Laboratory examinations of routine blood, homocysteine, VitB12 and folic acid were normal. For the first time, MRI scans were not performed due to the patient’s implanted metal dentures. In order to get his MRI image, with the consent of the patient, his implanted dentures were removed before MRI scans so as to avoid inhalation of the respiratory tract and other potential hazards. His mini-mental state examination (MMSE) score was 27 (see Table 1). These results were almost normal and acceptable in this aged people.
Table 1. Mini-mental state examination (MMSE) scores at the patient’s first visit, second visit (worsened condition) and third visit (post-surgery with neuroendoscopic fenestration) respectively.
Montreal Cognitive Assessment (MoCA) screening for MCI is more sensitive than MMSE (Nasreddine et al., 2005). Then we conducted MCI exam with a serial scale for this patient. The results showed that his MoCA examination score was 25 out of 30 with mainly deficits in visuospatial/executive (4/5), delayed recall (3/5) and orientation (4/6; see Table 2). In addition, we tested Activity of Daily Living Scale (ADL) for daily life functioning, and Hamilton Anxiety and Depression Scale (HAMA, HAMD) for mental state. These results showed that memory impairments were not relevant in daily life and state of mind during his work in a police office. Therefore, we gave a diagnosis of MCI at that time according to National Institute of Neurological Disorders and Stroke-Alzheimer’s Disease and Related Disorders (NINCDS-ADRDA) Criteria 2011 (Guo et al., 2010).
Table 2. Montreal Cognitive Assessment (MoCA) scores at the patient’s first visit, second visit (worsened condition) and third visit (post-surgery with neuroendoscopic fenestration) respectively.
Then, the patient was treated with alprazolam and donepezil but did not return regularly for follow-up visits. Six months after his first visit, he began to have severe sleepless and misidentification with movie characters and his family members. In addition, he could not perform simple calculations or shopping alone, even routine daily-work. His cerebrospinal fluid was collected, the pressures was 155 mm H2O. Bacterial and virus battery, 14–3–3, total tau, phosphorylated tau181 and Aβ42 were analyzed. All the above measurements showed negative results.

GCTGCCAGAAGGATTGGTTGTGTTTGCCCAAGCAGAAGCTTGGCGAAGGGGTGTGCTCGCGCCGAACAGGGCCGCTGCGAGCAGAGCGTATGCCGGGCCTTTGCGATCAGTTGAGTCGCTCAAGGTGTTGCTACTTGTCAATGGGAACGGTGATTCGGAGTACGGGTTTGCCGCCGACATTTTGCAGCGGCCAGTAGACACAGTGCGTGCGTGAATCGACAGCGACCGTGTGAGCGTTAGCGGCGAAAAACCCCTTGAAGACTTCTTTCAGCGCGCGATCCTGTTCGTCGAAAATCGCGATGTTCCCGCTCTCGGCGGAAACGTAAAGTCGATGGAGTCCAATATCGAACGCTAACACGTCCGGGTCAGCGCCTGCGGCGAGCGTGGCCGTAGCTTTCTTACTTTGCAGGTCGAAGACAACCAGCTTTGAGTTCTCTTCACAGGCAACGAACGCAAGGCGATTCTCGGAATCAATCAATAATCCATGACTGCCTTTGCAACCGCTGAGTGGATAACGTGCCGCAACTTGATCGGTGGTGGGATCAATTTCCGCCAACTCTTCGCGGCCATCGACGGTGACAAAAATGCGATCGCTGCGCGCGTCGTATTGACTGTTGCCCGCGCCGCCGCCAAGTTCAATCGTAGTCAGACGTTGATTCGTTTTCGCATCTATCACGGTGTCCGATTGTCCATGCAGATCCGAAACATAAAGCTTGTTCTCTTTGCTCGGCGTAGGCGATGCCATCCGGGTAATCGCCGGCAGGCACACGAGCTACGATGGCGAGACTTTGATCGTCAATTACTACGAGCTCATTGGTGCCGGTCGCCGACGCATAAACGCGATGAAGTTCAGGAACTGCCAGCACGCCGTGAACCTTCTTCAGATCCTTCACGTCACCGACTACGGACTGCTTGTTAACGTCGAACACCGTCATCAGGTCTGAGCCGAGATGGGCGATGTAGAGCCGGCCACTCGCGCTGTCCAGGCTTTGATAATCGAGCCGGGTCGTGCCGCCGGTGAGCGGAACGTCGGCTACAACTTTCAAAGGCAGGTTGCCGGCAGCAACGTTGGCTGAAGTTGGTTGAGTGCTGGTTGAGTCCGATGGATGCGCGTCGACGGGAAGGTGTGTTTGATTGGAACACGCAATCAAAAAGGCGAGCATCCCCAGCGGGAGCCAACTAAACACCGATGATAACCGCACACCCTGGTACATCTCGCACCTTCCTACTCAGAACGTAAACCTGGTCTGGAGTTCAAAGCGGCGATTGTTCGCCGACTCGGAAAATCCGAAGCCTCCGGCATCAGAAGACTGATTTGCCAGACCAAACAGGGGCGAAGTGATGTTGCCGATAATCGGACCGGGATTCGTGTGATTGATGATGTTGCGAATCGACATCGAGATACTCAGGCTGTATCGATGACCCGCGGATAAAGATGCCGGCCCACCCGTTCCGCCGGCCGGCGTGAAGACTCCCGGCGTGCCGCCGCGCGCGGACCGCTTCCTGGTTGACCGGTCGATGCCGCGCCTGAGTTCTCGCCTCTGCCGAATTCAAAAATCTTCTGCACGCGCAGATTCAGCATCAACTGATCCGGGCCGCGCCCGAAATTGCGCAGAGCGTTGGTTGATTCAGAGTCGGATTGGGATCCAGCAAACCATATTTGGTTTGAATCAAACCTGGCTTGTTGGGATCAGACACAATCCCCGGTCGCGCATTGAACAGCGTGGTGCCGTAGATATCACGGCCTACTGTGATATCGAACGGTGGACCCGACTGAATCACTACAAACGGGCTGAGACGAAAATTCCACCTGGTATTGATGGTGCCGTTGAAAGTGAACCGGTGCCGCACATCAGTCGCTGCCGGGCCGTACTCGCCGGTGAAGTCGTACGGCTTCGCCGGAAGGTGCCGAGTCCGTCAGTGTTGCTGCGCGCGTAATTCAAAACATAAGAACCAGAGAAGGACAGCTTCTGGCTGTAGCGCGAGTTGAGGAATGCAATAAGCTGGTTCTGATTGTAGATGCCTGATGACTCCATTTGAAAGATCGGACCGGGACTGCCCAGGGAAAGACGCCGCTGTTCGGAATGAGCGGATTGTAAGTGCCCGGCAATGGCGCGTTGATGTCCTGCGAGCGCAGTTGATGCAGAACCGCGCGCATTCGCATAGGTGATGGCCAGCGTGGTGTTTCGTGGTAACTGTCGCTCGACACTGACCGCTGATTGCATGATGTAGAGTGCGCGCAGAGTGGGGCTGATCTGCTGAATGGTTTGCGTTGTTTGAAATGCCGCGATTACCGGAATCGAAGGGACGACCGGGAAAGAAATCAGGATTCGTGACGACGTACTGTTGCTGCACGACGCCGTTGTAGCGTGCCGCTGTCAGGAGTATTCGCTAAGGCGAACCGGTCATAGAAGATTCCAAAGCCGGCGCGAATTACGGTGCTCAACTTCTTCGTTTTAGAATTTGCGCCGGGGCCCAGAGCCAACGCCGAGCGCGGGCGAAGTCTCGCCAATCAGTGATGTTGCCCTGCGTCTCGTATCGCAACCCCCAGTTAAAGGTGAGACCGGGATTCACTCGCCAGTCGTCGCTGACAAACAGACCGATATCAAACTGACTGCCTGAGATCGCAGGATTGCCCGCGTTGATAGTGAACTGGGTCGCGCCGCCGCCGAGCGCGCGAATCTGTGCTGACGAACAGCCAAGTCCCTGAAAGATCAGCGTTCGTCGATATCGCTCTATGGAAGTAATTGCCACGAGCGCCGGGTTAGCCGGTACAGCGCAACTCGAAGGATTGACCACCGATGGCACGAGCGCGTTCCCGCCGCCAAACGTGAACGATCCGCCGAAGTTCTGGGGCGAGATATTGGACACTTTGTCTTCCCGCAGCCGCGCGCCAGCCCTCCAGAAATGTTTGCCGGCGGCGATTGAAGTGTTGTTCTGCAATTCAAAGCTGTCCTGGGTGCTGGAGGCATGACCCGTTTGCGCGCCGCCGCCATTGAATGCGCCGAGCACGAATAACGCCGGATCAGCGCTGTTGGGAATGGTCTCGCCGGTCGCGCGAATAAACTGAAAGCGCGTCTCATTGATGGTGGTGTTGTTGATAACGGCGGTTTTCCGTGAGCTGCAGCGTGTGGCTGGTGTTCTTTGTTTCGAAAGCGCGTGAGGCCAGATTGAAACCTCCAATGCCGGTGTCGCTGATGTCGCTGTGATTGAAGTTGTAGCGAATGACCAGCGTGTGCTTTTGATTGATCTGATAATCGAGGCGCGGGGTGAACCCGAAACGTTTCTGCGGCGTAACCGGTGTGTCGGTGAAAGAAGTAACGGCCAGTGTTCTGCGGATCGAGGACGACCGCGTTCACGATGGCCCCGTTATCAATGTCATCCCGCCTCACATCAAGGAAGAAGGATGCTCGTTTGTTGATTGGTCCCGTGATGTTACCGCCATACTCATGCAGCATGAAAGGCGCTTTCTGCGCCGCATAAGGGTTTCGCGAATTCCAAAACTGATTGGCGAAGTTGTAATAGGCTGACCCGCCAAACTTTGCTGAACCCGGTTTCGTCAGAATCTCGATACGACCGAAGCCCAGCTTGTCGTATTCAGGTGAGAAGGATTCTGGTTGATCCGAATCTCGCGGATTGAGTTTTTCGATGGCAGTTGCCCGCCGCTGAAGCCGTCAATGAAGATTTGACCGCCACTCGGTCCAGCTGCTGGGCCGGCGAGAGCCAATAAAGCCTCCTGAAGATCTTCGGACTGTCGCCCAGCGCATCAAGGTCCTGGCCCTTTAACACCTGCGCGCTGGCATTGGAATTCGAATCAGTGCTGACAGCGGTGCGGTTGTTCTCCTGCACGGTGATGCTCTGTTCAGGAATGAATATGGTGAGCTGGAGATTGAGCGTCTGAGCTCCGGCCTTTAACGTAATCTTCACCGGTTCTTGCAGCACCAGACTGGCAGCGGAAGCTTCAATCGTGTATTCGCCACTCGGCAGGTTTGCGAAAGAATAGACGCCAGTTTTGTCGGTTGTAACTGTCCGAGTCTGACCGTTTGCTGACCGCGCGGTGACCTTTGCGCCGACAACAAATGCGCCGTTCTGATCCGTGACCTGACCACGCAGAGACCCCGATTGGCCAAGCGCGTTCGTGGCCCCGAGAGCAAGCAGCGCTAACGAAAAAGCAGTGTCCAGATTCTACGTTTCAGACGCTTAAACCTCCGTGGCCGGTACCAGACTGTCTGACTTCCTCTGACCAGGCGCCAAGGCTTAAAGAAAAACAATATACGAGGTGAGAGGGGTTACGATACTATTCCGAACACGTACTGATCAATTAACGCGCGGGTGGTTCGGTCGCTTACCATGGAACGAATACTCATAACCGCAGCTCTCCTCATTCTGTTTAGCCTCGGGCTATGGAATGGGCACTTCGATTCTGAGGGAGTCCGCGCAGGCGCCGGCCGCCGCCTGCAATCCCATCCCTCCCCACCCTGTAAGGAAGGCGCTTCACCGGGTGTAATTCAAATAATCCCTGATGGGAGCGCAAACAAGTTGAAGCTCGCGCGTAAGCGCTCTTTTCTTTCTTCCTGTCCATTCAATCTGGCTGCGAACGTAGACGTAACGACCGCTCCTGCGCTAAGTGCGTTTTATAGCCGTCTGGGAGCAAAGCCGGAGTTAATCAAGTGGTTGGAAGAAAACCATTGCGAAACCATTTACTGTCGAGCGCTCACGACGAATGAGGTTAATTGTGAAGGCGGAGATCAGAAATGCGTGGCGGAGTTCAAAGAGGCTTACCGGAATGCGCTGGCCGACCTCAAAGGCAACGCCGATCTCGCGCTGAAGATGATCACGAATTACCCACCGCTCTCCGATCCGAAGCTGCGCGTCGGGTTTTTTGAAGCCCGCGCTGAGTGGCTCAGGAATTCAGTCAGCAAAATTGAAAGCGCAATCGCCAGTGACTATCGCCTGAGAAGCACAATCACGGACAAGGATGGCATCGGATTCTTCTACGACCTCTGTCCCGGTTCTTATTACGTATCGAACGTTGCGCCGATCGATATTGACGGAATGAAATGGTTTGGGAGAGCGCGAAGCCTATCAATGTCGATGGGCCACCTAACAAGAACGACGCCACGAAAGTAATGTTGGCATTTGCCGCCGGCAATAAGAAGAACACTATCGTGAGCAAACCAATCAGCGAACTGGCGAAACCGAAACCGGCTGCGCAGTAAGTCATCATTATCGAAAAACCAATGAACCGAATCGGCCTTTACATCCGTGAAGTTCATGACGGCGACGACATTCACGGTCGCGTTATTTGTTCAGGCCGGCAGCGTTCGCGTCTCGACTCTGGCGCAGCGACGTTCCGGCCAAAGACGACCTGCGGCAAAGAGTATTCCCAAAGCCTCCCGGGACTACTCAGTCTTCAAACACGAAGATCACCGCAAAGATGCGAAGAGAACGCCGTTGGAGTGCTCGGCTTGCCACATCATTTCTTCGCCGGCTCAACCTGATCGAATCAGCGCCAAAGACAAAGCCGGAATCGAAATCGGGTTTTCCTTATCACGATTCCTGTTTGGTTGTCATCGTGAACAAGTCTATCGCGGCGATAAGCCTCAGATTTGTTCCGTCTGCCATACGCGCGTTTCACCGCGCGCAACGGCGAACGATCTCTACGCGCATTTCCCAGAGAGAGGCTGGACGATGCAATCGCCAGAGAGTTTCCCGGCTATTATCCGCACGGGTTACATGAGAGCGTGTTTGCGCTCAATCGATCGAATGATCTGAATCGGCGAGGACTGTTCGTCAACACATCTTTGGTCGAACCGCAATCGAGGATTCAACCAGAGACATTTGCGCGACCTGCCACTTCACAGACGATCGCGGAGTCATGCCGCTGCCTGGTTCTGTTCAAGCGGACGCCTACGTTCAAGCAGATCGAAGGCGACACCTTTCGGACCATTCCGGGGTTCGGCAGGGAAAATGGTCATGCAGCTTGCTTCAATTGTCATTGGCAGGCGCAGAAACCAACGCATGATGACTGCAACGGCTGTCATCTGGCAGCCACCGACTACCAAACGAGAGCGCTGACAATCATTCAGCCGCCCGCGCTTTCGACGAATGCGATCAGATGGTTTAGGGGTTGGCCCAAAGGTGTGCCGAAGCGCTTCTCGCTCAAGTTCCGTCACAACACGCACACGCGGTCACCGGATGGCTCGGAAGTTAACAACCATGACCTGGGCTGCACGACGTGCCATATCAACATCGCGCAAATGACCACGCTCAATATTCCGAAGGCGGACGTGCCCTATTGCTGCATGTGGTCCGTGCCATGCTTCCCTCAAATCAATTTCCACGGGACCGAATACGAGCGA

The patient’s MMSE score was 18 (see Table 1), therefore we gave a diagnosis of probable Alzheimer’s disease according to NINCDS-ADRDA Criteria 2011. Moreover, compared with the matched control whose brain shows mild atrophy without SPC, and his cognitive functions are normal (Figures 1A,B). The MRI results showed that the double lateral ventricles were significantly expanded (Figure 1C) and the space-occupying lesions in the midline area were clearly observed (Figure 1D). In consideration of the above tests, the final diagnosis for this patient was suspected dementia induced by SPC. Then, he was transferred to the department of neurosurgery for minimally invasive surgical treatment. Neuroendoscopic fenestration of the SPC was successfully performed via a right frontal approach using a high-resolution flexible neuroendoscopic system without complication. Communication between the cyst cavity and bilateral ventricles was constructed via a single trajectory. Two months after treatment, the patient returned us a visit. We rechecked him by MRI and MMSE. The MRI results confirmed a shrinkage of the expanded lateral ventricles (Figure 1E) and elimination of SPC (Figure 1F). Meanwhile, his MMSE score was 28 (see Table 1), and he was able to be competent at both his job and daily life. In the later 2 months of brief follow-up period, the patient showed better adherence and tolerability and no adverse events could be observed.